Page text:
In anticipation of a rising interest rate environment, fixed-income investors have begun shifting down the yield curve. However, a number of target-date exchange traded funds provide an alternative option for those who are in for the long haul.

In a rising interest rate environment, bonds with a fixed lower rate are less desirable than a newly issued bond with the higher rate, so pre-existing zero-coupon bonds would see prices decline enough to match the same prevailing returns on the higher interest rates. Consequently, most investors would sell older bonds at a loss in order to reinvest in higher yielding securities.

Larger bond ETFs typically hold a basket of bond securities with varying maturities and re-allocates once a bond matures. Many ETFs come with an effective or average duration that measures the fund’s sensitivity to changes in interest rates. For example, if a hypothetical ETF has a 3 year effective duration, the fund would see its price dip 3% if interest rates were to rise 1%.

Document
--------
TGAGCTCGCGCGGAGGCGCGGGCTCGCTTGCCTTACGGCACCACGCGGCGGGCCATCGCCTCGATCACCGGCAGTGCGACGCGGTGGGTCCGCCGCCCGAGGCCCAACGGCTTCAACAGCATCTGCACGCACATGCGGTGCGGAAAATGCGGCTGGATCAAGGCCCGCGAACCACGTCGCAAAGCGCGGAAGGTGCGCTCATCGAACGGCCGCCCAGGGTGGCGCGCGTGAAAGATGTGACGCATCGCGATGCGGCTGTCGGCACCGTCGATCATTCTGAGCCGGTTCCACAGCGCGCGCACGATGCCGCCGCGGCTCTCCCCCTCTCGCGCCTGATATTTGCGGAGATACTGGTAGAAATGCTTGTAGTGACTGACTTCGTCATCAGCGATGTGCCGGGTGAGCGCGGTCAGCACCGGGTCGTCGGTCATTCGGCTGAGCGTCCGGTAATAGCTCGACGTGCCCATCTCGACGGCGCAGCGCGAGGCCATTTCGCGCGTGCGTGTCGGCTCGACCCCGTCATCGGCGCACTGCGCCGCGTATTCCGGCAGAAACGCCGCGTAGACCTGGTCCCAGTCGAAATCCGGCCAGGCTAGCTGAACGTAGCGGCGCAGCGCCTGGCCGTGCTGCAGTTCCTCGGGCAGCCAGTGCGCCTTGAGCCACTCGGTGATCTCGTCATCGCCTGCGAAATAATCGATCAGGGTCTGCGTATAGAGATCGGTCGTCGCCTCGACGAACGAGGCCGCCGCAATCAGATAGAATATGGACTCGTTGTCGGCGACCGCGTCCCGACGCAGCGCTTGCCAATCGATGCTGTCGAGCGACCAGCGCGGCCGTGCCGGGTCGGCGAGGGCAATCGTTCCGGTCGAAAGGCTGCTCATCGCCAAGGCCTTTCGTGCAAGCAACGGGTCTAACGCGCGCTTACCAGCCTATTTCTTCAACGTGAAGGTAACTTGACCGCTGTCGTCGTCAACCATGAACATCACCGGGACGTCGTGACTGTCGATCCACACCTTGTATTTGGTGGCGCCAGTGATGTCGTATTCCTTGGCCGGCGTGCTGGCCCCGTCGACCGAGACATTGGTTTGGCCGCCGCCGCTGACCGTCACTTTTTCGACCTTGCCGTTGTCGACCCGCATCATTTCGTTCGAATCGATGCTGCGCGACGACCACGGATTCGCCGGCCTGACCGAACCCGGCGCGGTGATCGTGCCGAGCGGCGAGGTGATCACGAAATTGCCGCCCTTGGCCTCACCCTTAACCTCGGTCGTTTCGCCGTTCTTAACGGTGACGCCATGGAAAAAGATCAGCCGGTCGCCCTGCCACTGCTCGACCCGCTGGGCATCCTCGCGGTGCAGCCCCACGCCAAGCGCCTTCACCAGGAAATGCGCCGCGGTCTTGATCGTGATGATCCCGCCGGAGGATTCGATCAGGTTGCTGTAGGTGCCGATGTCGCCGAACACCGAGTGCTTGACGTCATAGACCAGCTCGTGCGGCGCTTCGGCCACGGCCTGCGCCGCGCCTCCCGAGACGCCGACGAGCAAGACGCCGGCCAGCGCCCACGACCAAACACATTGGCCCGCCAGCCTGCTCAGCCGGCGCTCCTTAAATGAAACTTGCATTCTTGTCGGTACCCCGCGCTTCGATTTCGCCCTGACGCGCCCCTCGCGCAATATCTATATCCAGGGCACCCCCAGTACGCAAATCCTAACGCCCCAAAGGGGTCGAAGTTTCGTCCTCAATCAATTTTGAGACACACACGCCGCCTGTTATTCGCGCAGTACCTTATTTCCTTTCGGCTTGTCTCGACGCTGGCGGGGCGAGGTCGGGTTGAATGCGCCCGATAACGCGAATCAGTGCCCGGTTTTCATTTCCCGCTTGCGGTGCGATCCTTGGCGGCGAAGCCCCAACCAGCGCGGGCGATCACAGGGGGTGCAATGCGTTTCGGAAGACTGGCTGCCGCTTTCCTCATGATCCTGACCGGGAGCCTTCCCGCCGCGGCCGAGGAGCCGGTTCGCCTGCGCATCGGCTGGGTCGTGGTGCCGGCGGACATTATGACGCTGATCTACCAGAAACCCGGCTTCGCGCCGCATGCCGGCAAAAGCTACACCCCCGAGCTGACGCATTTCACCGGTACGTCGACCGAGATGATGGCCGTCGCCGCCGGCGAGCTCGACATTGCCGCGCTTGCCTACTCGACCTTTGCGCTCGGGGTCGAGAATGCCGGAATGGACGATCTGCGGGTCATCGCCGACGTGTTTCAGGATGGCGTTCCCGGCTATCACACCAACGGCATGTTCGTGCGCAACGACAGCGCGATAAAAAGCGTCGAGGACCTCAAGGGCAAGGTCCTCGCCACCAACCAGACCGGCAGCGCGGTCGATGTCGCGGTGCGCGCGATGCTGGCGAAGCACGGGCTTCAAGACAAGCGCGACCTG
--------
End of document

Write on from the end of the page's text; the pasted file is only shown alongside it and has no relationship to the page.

However, investors can also hold onto individual bonds until maturity to avoid realizing a short-term loss as they would regain the initial principal once the security matures plus interest payments. This is where target-date ETFs come into play.

Target-maturity ETFs only hold bonds that mature in a set year and distributes cash back to investors upon maturity. With target-maturity bond ETFs, investors can implement a type of bond ladder strategy that has evenly spaced out maturity dates to help minimize interest rate risk. Essentially, target-date bonds appeal to buy-and-hold investors who want a steady stream of income without the risk of losing their initial principal.

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